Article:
How do you do what Australia’s ABC radio announcer Jill Emberson is doing and live knowing you will die?
No, no, no – I don’t mean how do you live with that terrible truth in the background, that we all have to face. I mean how do you live knowing your timetable is truncated, that you will die before just about everyone else in the room?
That’s what Jill is doing. She has Ovarian Cancer and her chemotherapy options have run out. It’s been calculated she may have only 18 months left to live.
In the first episode of her podcast Still Jill, she talks about the moment when she proposed to her husband, Ken Lambert, after the shock of urgent brain surgery. He turned her down then. It can be found at http://www.abc.net.au/radio/programs/still-jill/chapter-1-marry-me-ken/10308172
A beautiful wedding
I’ve got a bias in telling this story, so here’s a disclaimer. We are old school friends, and about a month ago I was at her wedding to the wonderful Ken.
It was one of those extraordinary nights. Malia, Jill’s daughter, gave her away. The exchange of rings was so, so spiritual. You could feel the presence of the Awabakal and Worimi peoples, who for thousands of years have walked the land of the Honeysuckle precinct where the ceremony was held.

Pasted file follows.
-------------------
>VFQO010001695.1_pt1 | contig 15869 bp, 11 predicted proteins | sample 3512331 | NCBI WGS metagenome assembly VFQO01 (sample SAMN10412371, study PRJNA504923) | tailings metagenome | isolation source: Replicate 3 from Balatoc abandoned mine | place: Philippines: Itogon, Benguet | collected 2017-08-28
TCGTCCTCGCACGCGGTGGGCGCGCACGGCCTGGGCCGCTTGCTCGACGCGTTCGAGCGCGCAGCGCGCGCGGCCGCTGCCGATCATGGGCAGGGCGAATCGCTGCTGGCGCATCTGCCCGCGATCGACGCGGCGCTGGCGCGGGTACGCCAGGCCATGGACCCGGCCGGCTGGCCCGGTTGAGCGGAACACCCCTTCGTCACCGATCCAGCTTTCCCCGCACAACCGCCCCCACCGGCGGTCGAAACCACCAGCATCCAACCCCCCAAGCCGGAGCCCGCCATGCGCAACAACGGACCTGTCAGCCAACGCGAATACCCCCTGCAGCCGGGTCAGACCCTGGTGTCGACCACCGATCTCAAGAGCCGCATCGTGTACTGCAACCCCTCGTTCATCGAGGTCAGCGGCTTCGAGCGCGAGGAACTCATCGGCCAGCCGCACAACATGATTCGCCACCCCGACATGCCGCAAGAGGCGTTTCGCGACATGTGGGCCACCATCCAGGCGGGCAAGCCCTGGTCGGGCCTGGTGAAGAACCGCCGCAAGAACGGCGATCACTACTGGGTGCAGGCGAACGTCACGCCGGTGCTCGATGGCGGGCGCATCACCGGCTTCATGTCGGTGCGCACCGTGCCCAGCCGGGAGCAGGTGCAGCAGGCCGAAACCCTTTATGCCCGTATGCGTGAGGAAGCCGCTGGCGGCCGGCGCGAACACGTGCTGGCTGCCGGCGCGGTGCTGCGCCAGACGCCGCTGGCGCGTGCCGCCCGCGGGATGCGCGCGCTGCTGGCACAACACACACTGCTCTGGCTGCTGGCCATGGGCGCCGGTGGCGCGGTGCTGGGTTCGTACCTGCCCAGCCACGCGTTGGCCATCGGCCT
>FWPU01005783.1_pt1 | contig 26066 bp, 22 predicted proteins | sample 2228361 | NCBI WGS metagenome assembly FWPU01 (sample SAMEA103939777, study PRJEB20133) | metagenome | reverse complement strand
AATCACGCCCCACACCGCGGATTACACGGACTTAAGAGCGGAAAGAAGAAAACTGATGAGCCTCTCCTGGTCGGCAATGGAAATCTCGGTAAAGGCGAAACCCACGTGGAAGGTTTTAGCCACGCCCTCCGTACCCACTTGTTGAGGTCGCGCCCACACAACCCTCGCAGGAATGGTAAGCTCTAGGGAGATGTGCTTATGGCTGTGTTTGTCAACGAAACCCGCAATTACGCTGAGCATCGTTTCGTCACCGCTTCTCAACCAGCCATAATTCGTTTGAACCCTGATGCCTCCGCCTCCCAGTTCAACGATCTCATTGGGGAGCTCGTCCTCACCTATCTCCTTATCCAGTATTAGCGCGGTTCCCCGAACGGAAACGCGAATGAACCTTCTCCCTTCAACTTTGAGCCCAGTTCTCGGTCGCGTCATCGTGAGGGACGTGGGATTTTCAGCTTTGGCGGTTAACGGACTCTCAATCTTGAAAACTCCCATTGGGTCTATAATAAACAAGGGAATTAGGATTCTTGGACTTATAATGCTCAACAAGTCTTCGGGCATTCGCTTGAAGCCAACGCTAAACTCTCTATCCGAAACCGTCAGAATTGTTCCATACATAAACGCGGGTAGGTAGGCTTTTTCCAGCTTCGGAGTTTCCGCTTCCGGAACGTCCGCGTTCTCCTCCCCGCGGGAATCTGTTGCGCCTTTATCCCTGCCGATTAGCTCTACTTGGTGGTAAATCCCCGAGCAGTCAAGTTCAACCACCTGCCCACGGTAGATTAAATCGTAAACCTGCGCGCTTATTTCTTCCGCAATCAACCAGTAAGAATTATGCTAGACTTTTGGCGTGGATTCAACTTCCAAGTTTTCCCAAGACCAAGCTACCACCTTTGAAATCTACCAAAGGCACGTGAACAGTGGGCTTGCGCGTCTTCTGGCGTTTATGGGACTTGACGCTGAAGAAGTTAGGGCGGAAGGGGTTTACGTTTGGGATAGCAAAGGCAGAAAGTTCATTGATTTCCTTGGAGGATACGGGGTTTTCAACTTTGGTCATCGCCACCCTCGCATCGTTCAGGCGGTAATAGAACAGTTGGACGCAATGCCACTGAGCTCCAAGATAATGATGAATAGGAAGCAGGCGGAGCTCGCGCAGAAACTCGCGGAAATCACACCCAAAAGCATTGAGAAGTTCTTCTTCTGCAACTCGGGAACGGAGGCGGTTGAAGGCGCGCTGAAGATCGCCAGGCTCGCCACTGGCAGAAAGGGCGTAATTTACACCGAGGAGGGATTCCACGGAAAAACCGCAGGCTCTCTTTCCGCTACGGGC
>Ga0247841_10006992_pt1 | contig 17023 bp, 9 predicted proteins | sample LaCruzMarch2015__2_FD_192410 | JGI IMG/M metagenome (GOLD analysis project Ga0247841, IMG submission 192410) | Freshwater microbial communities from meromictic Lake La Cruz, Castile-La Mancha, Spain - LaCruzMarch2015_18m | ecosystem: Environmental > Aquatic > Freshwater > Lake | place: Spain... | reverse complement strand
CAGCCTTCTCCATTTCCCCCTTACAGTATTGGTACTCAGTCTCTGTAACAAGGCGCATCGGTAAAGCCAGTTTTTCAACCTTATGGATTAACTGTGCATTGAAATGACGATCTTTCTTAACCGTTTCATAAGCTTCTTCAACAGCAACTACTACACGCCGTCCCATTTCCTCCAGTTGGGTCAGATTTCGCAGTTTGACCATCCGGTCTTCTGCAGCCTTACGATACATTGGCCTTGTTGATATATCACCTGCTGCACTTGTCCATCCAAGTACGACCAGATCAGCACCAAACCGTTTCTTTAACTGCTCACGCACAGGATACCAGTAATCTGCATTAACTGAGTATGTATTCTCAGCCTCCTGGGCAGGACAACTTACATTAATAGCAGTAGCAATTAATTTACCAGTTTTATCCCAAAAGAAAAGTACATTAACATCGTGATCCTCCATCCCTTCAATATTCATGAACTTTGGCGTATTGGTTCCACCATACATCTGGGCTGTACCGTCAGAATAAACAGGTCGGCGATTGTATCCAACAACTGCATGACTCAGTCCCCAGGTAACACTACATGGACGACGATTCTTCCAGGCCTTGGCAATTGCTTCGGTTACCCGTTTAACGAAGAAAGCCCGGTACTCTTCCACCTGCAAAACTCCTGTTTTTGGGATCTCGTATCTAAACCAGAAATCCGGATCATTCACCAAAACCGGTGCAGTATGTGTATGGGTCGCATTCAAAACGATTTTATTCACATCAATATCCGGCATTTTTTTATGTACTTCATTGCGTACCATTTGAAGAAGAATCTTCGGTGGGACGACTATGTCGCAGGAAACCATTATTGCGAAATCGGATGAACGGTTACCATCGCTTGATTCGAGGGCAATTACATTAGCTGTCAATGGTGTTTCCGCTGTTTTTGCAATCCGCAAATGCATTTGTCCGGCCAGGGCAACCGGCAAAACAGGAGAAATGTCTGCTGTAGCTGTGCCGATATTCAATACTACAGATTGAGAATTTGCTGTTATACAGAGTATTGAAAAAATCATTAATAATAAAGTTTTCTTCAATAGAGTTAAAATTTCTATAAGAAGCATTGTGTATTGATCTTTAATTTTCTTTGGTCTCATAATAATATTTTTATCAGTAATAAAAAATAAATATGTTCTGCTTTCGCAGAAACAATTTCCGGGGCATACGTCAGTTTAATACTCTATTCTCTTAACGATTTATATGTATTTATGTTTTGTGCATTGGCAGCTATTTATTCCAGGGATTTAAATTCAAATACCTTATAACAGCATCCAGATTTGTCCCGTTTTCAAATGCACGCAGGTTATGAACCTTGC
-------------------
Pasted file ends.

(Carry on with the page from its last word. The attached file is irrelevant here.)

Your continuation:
The quartet of singers – all of them magical – were Ken’s amazingly gifted musician sons. They harmonised with Jill’s niece, Leah, in one bracket, then with Ken in another.
Afterwards, we went to a knees-up at a big old beachside pub, with the sound of the surf rolling in our ears. Bells were placed on the tables with an order to ring them every time the bride and groom kissed. So of course, we reversed it. If we rang the bells long enough, then the bride and groom would eventually smooch.
The happy couple honeymooned in Tonga, entwined with Jill’s heritage because that’s where her father is from. Jill and Ken swam close up with whales, went kite surfing and explored the island of Tongatapu’s rainforests, reefs and blowholes.
But floating just above all of this, like the arc itself of the wedding arbour they married under, was the fact that Jill is dying of Ovarian Cancer, which is what her podcast Still Jill is all about.
How do you mix the joy of a wedding with the dread of what awaits you? Jill addressed this poignantly in her wedding speech, one which shimmered at the edge of tears, as she explained: “Living with this horrible disease and what it means is the hardest thing I will ever, ever have to do.”
But at this point I’m going to interrupt and stop the tragedy narrative – because that’s exactly what Jill is doing. She is poking death in the eye – fiercely, audaciously. She is giving it a good fight.
She is using her skills as a broadcaster, her power as a journalist, her chutzpah and energy to agitate for change. She is arguing that if some of the wealth and research bounty that’s been garnered for breast cancer research spilled into Ovarian Cancer research, this would empower all women. She’d like the pink ribbon to have a bit of teal at the bottom.
“After all, they’re both about our girly bits,” she explains.